Jess Aarons has been practicing all summer so he can be the fastest runner in the fifth grade. And he almost is, until the new girl in school, Leslie Burke, outpaces him. The two become fast friends and spend most days in the woods behind Leslie's house, where they invent an enchanted land called Terabithia. One morning, Leslie goes to Terabithia without Jess and a tragedy occurs. It will take the love of his family and the strength that Leslie has given him for Jess to be able to deal with his grief.
Bridge to Terabithia was also named an ALA Notable Children’s Book and has become a touchstone of children’s literature, as have many of Katherine Paterson’s other novels, including The Great Gilly Hopkins and Jacob Have I Loved.
Eleven-year-old Gilly has been stuck in more foster families than she can remember, and she's hated them all. She has a reputation for being brash, brilliant, and completely unmanageable, and that's the way she likes it. So when she's sent to live with the Trotters—by far the strangest family yet—she knows it's only a temporary problem.
Gilly decides to put her sharp mind to work and get out of there fast. She's determined to no longer be a foster kid. Before long she's devised an elaborate scheme to get her real mother to come rescue her. Unfortunately, the plan doesn't work out quite as she hoped it would...
Meli Lleshi is positive that her drawing of her teacher with his pelican nose started it all. The Lleshis are Albanians living in Kosovo, a country trying to fight off Serbian oppressors, and suddenly they are homeless refugees. Old and young alike, they find their courage tested by hunger, illness, the long, arduous journey, and danger on every side. Then, unexpectedly, they are brought to America by a church group and begin a new life in a small Vermont town. The events of 9/11 bring more challenges for this Muslim family--but this country is their home now and there can be no turning back.A compassionate, powerful novel by a master storyteller.
"Jacob have I loved, but Esau have I hated . . ." With her grandmother's taunt, Louise knew that she, like the biblical Esau, was the despised elder twin. Caroline, her selfish younger sister, was the one everyone loved.
Growing up on a tiny Chesapeake Bay island in the early 1940s, angry Louise reveals how Caroline robbed her of everything: her hopes for schooling, her friends, her mother, even her name. While everyone pampered Caroline, Wheeze (her sister's name for her) began to learn the ways of the watermen and the secrets of the island, especially of old Captain Wallace, who had mysteriously returned after fifty years. The war unexpectedly gave this independent girl a chance to fulfill her childish dream to work as a watermen alongside her father. But the dream did not satisfy the woman she was becoming. Alone and unsure, Louise began to fight her way to a place where Caroline could not reach.
Renowned author Katherine Paterson here chooses a little-known area off the Maryland shore as her setting for a fresh telling of the ancient story of an elder twin's lost birthright.
Rosa’s mother is singing again, for the first time since Papa died in an accident in the mills. But instead of filling their cramped tenement apartment with Italian lullabies, Mamma is out on the streets singing union songs, and Rosa is terrified that her mother and older sister, Anna, are endangering their lives by marching against the corrupt mill owners. After all, didn’t Miss Finch tell the class that the strikers are nothing but rabble-rousers—an uneducated, violent mob? Suppose Mamma and Anna are jailed or, worse, killed? What will happen to Rosa and little Ricci? When Rosa is sent to Vermont with other children to live with strangers until the strike is over, she fears she will never see her family again. Then, on the train, a boy begs her to pretend that he is her brother. Alone and far from home, she agrees to protect him . . . even though she suspects that he is hiding some terrible secret. From a beloved, award-winning author, here is a moving story based on real events surrounding an infamous 1912 strike.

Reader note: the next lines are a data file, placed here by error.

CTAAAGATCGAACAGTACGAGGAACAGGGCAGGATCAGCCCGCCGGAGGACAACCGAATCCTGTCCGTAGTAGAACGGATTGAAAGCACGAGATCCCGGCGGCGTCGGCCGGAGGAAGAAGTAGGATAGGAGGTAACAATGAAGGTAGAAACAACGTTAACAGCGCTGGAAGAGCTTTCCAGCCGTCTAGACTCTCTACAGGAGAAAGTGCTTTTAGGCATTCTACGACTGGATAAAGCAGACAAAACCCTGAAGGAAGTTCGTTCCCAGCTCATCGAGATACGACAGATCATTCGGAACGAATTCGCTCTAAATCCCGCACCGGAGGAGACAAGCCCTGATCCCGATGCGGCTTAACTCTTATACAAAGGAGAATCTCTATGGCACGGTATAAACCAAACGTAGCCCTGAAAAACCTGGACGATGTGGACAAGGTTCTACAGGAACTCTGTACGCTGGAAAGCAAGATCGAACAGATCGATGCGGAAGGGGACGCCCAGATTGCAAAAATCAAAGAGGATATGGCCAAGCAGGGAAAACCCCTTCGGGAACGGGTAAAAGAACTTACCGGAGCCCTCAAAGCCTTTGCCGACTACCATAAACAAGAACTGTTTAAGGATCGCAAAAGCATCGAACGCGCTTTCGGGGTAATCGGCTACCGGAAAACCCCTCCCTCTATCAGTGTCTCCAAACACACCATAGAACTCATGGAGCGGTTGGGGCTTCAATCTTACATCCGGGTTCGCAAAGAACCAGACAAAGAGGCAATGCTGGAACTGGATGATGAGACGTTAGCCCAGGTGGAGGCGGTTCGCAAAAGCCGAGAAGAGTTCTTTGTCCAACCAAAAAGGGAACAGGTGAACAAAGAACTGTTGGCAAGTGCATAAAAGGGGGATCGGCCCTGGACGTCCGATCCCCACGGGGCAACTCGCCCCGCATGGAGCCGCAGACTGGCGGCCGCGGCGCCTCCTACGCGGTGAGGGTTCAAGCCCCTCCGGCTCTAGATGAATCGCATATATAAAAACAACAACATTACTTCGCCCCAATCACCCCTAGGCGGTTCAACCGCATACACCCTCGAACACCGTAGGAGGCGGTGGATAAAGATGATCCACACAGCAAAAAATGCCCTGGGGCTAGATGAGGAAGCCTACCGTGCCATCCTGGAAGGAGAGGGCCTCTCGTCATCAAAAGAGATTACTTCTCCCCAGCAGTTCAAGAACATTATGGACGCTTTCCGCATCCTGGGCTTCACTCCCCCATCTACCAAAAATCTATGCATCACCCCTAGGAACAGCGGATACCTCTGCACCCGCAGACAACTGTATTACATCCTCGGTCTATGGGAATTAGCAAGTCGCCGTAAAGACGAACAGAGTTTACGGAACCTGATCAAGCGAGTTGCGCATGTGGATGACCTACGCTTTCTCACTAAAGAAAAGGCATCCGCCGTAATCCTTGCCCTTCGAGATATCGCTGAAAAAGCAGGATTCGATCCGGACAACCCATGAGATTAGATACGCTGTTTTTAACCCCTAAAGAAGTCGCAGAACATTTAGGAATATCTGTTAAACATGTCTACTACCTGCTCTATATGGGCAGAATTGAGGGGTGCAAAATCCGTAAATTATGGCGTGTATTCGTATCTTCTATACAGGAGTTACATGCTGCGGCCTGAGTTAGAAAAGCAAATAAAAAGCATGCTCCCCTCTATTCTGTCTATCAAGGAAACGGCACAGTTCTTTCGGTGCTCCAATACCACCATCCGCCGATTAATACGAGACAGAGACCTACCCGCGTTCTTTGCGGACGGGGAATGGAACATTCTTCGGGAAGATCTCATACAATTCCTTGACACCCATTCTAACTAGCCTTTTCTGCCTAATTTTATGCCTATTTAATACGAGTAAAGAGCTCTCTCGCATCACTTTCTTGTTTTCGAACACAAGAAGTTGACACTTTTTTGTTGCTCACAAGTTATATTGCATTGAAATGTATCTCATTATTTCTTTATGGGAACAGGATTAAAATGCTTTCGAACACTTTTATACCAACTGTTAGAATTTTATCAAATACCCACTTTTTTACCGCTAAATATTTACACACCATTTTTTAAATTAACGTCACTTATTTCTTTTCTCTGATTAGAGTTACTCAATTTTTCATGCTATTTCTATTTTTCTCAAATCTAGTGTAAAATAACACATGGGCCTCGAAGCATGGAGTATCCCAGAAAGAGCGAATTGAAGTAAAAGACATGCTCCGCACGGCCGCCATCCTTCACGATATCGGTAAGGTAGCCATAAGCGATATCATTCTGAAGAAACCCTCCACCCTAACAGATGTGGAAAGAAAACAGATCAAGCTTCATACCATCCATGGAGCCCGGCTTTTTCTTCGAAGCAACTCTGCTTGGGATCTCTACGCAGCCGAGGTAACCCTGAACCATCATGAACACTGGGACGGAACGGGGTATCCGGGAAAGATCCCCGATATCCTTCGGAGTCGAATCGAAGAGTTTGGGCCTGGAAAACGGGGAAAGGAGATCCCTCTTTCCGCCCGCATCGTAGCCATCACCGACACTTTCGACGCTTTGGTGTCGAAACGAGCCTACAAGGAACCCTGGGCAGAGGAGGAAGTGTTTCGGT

Angel Morgan needs help. Daddy is in jail, and Mama has abandoned her and her little brother, leaving them with their great-grandmother. Grandma is aged and poor, and doesn’t make any attempt to care for the children—that’s left up to Angel, even though she is not yet twelve. The only bright spot in Angel’s existence is the Star Man, a mysterious stranger who appears on clear nights and teaches her all about the stars and planets and constellations. “We’re made out of the same stuff as the stars,” he tells her.
Eventually, Grandma warms to the children and the three begin to cobble together a makeshift family. Then events in Angel’s life take yet another downturn, and she must once again find a way to persevere.
Katherine Paterson’s keen sensitivity and penetrating sense of drama bring us a moving story of throwaway children, reminding us of the incredible resilience of childhood and the unquenchable spirit that, in spite of loss, struggles to new beginnings.
Katherine Paterson is the recipient of the 2013 Laura Ingalls Wilder Award.
Told with her trademark humor and heart, Paterson's tales reveal details about her life from her childhood with missionary parents, to living as a single woman in Japan, to raising four children in suburban Maryland with her minister husband. Read about the origins of such familiar characters as Leslie Burke and Janice Avery from Bridge to Terabithia, and go behind the scenes to the moments Katherine found out she won her many awards. Filled with personal photos and letters, this funny, heartwarming history from a legendary writer lets fans in on the making of literary classics.